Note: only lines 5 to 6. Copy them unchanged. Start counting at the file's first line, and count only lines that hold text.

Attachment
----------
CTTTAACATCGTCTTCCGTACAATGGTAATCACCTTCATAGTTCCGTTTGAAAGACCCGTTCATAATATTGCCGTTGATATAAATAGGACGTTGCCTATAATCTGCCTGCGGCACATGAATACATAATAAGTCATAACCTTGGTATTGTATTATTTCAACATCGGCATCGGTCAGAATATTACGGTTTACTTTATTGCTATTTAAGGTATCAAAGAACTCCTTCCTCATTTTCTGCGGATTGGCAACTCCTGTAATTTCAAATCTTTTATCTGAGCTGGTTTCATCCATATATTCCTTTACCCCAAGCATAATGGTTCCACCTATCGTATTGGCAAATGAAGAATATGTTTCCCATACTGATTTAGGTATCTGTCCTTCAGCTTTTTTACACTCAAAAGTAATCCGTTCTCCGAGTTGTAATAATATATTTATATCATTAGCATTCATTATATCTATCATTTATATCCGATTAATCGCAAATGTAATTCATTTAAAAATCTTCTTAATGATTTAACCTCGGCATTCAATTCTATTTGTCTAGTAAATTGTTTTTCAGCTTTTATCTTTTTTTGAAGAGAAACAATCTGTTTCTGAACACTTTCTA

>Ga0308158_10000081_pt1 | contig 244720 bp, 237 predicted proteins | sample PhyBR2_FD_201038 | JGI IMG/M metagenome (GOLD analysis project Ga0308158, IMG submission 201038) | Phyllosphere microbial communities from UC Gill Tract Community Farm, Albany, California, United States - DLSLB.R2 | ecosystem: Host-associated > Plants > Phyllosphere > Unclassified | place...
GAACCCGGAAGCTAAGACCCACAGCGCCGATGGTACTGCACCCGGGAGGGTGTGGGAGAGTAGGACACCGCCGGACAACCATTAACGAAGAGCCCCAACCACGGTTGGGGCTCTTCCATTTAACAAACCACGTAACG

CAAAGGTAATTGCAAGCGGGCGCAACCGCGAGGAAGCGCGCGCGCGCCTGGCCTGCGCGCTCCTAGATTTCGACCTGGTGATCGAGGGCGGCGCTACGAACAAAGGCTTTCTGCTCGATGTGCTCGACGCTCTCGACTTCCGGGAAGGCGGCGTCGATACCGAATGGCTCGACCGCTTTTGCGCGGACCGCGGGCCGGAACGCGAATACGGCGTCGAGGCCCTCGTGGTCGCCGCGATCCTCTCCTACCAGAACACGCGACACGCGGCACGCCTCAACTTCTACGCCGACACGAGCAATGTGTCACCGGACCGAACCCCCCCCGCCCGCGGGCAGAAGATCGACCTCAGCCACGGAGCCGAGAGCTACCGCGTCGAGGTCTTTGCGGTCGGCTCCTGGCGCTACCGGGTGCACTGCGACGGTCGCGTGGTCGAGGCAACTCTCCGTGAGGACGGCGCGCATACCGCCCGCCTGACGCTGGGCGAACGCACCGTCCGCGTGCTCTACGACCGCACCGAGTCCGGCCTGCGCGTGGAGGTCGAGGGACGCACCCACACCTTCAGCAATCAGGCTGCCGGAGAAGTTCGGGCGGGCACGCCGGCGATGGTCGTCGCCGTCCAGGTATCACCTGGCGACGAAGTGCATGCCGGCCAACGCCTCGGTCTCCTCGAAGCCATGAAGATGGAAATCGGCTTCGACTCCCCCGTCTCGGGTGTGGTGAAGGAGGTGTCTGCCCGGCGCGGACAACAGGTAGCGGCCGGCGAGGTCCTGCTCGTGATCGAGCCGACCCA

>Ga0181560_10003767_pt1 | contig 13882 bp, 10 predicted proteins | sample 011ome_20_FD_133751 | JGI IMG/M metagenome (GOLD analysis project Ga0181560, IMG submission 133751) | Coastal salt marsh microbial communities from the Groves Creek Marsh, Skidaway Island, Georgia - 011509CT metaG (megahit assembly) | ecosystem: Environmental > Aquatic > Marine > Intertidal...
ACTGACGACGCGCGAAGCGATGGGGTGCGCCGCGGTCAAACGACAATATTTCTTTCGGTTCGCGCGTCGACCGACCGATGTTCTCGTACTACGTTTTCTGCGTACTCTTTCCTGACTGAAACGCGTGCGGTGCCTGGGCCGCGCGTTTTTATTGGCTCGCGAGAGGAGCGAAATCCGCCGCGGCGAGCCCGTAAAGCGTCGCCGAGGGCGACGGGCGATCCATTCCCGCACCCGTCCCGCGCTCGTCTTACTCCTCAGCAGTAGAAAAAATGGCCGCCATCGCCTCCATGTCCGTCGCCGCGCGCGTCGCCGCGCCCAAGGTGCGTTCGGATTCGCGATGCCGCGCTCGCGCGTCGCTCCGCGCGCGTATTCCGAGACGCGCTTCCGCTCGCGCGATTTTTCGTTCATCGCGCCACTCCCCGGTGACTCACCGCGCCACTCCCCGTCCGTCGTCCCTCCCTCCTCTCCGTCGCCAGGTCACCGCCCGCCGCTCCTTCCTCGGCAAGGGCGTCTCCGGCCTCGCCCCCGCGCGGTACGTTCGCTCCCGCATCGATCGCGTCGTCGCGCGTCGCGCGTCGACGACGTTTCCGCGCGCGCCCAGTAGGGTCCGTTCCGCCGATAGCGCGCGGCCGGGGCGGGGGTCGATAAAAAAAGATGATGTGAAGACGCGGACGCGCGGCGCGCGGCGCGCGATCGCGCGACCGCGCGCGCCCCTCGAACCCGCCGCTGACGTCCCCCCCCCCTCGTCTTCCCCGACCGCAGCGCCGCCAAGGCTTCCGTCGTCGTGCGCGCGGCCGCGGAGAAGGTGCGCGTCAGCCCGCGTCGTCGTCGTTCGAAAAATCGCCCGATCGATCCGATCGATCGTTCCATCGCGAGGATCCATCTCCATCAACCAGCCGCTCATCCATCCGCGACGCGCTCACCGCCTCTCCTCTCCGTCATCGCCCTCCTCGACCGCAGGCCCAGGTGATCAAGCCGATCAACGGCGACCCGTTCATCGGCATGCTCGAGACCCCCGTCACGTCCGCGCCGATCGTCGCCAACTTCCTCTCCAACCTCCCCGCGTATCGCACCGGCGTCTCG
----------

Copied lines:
>Ga0181560_10003767_pt1 | contig 13882 bp, 10 predicted proteins | sample 011ome_20_FD_133751 | JGI IMG/M metagenome (GOLD analysis project Ga0181560, IMG submission 133751) | Coastal salt marsh microbial communities from the Groves Creek Marsh, Skidaway Island, Georgia - 011509CT metaG (megahit assembly) | ecosystem: Environmental > Aquatic > Marine > Intertidal...
ACTGACGACGCGCGAAGCGATGGGGTGCGCCGCGGTCAAACGACAATATTTCTTTCGGTTCGCGCGTCGACCGACCGATGTTCTCGTACTACGTTTTCTGCGTACTCTTTCCTGACTGAAACGCGTGCGGTGCCTGGGCCGCGCGTTTTTATTGGCTCGCGAGAGGAGCGAAATCCGCCGCGGCGAGCCCGTAAAGCGTCGCCGAGGGCGACGGGCGATCCATTCCCGCACCCGTCCCGCGCTCGTCTTACTCCTCAGCAGTAGAAAAAATGGCCGCCATCGCCTCCATGTCCGTCGCCGCGCGCGTCGCCGCGCCCAAGGTGCGTTCGGATTCGCGATGCCGCGCTCGCGCGTCGCTCCGCGCGCGTATTCCGAGACGCGCTTCCGCTCGCGCGATTTTTCGTTCATCGCGCCACTCCCCGGTGACTCACCGCGCCACTCCCCGTCCGTCGTCCCTCCCTCCTCTCCGTCGCCAGGTCACCGCCCGCCGCTCCTTCCTCGGCAAGGGCGTCTCCGGCCTCGCCCCCGCGCGGTACGTTCGCTCCCGCATCGATCGCGTCGTCGCGCGTCGCGCGTCGACGACGTTTCCGCGCGCGCCCAGTAGGGTCCGTTCCGCCGATAGCGCGCGGCCGGGGCGGGGGTCGATAAAAAAAGATGATGTGAAGACGCGGACGCGCGGCGCGCGGCGCGCGATCGCGCGACCGCGCGCGCCCCTCGAACCCGCCGCTGACGTCCCCCCCCCCTCGTCTTCCCCGACCGCAGCGCCGCCAAGGCTTCCGTCGTCGTGCGCGCGGCCGCGGAGAAGGTGCGCGTCAGCCCGCGTCGTCGTCGTTCGAAAAATCGCCCGATCGATCCGATCGATCGTTCCATCGCGAGGATCCATCTCCATCAACCAGCCGCTCATCCATCCGCGACGCGCTCACCGCCTCTCCTCTCCGTCATCGCCCTCCTCGACCGCAGGCCCAGGTGATCAAGCCGATCAACGGCGACCCGTTCATCGGCATGCTCGAGACCCCCGTCACGTCCGCGCCGATCGTCGCCAACTTCCTCTCCAACCTCCCCGCGTATCGCACCGGCGTCTCG